She liked living on the boat, except for rough passages, she was always intrigued by what she saw in the water around the boat.  When she was young, she fell off a few times, but always managed to rescue herself with her kitty ladder we had tied to the stern rail, some braided line.  She finally learned to stay on the boat. 

There's a chapter about her adoption in my book, Island Fever.  She wrote another chapter in the book, called "Security Officer", since that was our nickname for her.   When we left the boat, we always told her she was in charge.  Her idea of that duty was to take a nap. 

She was so cute and always getting into everything.  She absolutely loved it when we caught fish and cleaned them on the back deck - the girl loves her food!  She was a great companion on the boat and loved sitting in the cockpit watching everything going on in the anchorage. 

I put together her own slide show on You Tube - check it out at this link

Our book is at Amazon -

Wednesday, November 7, 2012


For me,  creativity sometimes manifests itself mostly when I'm in an amazing place.  Usually, it would be a beautiful, out of the ordinary setting that would fill my senses.  Watching a sunset on a beach, with the low hanging clouds tinged with shades of colors from the setting sun - sometimes they seem closer than usual, as if they're trying to envelop me. 

When I was cruising, I vividly remember night passages when I would be scribbling phrases in the dark so that I would remember different things the next day when I'd want to write them into the log, or write an article about an idea that just popped into my head.  I found if I didn't write at least key words, I'd somehow forget the exact words or idea that was just perfect, and the words wouldn't sound as expressive the next day as they seemed the night before.

Other times, I remember things that are like a photo I can still see vividly in my mind, although no photo exists.  Sitting in the cockpit of my boat on passage from Venezuela to St Thomas, I remember looking back at the dinghy davits, solar panels on top of them.  The Southern Cross was bright and perfect right above them.  The rest of the sky was brilliant with stars that illuminated the waves as they came toward the beam of the boat and the boat, heeled over, slid gracefully over the top of the wave into the trough.  It was a beautiful night and even though I was allowing myself 10 to 15 minute naps to get some rest, I sat there for a long time, just watching the sea and the sky and drinking in the experience. 

On another overnight passage, I was sitting in the cockpit looking out at the black night, feeling apprehensive, since I was running away from a hurricane that later devastated Grenada, which I had just left.  I was feeling a little drowsy until I noticed movement in the water - and light!  Dolphins had come to play near the boat, following alongside and the phosphorescence made them glow so that I could see their entire shape.  It's as if they knew I needed company, what a way to get rid of the sleepiness!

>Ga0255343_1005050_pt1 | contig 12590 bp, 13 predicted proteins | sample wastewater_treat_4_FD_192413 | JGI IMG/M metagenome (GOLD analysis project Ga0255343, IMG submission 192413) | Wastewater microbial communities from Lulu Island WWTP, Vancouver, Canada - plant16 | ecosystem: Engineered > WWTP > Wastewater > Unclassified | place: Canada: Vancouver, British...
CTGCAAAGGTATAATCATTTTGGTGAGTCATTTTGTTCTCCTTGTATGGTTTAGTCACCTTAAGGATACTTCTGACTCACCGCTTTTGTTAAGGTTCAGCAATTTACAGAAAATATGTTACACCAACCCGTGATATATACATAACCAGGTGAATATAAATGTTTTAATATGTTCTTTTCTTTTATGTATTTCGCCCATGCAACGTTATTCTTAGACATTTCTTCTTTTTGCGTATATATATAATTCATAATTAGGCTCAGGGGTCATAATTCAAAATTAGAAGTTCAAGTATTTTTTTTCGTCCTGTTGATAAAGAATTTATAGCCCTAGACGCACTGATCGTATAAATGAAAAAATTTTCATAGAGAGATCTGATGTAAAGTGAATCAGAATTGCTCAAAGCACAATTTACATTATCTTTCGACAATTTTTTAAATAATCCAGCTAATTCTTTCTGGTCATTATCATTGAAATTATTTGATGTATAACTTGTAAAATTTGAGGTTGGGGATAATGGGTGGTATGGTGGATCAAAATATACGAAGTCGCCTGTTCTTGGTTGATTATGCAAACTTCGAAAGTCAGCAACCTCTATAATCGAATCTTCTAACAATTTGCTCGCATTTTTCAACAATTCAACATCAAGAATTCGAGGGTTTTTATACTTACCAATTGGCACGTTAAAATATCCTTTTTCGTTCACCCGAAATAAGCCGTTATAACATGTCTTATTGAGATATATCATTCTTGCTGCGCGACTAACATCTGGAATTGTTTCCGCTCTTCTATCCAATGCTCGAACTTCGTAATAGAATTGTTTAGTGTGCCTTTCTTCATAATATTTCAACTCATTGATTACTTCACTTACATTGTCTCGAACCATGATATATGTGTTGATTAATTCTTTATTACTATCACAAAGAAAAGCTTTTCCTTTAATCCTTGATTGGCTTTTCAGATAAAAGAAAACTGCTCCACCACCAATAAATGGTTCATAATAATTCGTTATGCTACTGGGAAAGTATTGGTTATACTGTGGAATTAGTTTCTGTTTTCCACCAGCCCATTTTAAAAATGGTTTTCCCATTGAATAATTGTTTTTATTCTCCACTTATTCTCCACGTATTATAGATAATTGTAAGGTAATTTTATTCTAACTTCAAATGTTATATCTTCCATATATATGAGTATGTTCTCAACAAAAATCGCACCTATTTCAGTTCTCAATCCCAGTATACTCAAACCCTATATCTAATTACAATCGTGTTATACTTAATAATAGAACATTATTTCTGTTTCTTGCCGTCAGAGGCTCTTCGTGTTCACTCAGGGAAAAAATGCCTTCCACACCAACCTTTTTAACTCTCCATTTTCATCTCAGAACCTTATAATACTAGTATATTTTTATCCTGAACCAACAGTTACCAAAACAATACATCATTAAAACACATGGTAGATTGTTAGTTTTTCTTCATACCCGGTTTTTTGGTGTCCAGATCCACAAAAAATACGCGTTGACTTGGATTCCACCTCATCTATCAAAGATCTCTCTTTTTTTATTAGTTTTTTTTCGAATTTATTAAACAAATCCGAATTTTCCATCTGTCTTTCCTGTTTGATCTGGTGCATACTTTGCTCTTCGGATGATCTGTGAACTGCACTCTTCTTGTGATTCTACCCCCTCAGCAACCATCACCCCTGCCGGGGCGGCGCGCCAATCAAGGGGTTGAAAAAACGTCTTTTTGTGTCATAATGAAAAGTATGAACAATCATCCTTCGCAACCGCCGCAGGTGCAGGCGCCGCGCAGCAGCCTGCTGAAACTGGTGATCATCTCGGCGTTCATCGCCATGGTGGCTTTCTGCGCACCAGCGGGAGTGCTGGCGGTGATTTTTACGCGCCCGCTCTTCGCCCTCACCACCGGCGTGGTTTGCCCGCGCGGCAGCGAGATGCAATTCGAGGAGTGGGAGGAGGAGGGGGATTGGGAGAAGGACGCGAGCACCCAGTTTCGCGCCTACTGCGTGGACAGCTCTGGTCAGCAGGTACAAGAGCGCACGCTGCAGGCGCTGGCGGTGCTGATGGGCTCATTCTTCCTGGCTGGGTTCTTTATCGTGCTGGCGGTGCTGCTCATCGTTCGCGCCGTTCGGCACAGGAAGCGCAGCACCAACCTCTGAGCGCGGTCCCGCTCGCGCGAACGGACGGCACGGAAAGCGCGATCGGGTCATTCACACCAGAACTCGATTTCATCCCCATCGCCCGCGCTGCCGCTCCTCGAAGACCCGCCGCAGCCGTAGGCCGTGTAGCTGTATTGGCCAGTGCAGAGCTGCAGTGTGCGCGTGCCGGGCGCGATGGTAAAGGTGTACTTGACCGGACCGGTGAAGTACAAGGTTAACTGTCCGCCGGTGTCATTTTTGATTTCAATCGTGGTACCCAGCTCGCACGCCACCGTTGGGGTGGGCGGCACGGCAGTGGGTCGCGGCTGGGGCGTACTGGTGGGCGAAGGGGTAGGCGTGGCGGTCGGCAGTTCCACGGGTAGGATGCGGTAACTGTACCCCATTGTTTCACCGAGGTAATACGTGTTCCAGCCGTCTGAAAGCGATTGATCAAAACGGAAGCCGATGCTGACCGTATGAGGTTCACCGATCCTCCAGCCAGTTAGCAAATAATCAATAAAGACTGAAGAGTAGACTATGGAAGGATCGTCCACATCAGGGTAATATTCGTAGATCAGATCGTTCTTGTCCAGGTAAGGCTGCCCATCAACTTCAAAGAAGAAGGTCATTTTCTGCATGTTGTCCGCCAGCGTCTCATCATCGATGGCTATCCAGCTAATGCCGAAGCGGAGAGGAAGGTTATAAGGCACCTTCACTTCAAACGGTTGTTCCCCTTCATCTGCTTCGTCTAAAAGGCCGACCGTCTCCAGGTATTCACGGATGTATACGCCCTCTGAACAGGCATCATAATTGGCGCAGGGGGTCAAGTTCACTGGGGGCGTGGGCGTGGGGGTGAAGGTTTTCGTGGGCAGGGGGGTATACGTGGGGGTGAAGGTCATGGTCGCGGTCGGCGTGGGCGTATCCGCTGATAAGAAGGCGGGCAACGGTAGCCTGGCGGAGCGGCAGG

The beauty of the islands helped me create hundreds of photos, some better than others, of course.   The features of the landscapes of the different islands and beaches were just perfect for creating photos that I can still get lost in.  I can still remember the day I took some of these pictures, the subject matter makes it that vivid in my mind.  Sometimes a photo will bring back an entire day.

If you're having trouble creating, try a change of scenery, a walk on the beach or a hike in the mountains to see a vast panorama.  You'll be surprised what a new outlook you'll have.

Island Fever book available at

Sunday, November 4, 2012

Island Fever - The Beginning

Many years ago, I got hooked on books about traveling by sailboat. Mostly, the books in the library were about people sailing around the world, visiting remote islands and telling how beautiful everything was. I read them all. And then I started thinking it would be great if I could do the same thing one day. The idea kept growing.

Whenever I took a vacation, it would be to the Caribbean islands, there were pretty beaches, clear water, good hiking and exploring - and great photos. I was sitting with my partner one day on the balcony of our little house up a steep hill in Marigot Bay in St Lucia, looking at the boats in the harbor. I convinced him that the cruising live would be great and I could sell everything: my house, my rental houses, vehicles, everything - and buy a sailboat to live and cruise on. That started this wonderful plan.

I started selling things, looking at sailboats to buy, preparing to leave. It took about two years to get everything done and we moved onto the sailboat and left the dock for the last time.

Along the way, I decided to create a narrative log - to keep memories of what went on, what we did, who we met and where we were. Then I decided I would write articles about different subjects, but all concerning living and cruising on a boat in the Caribbean. This is how Island Fever was born - and it has now been published, both in Kindle and paperback.

For 7 years, my partner and I traveled together, exploring islands, meeting other cruisers as well as locals, having great times. Then one day, he decided he no longer wanted to continue and left the boat. Instead of heading the boat to the nearest boatyard, as a normal abandoned female would have done - I decided to find crew to help, after all, it was a 47' sailboat. More stories to tell about that! I finally decided it was safer for me and the boat to just do it alone, so I did. I rationalized that I really had been doing it alone since the crew I found were not much help, so it wouldn't make much difference. The last 3 years after my partner left were accomplished either with non-helpful crew or by myself.

If anyone has ever had any interest in travel by sailboat, wants to know what it's like, what we did all day and what we saw - this is the book. I address all sorts of subjects - scenic island tours, boat projects, having pets on board, hurricane evacuations, and some funny anecdotes.

Betty Karl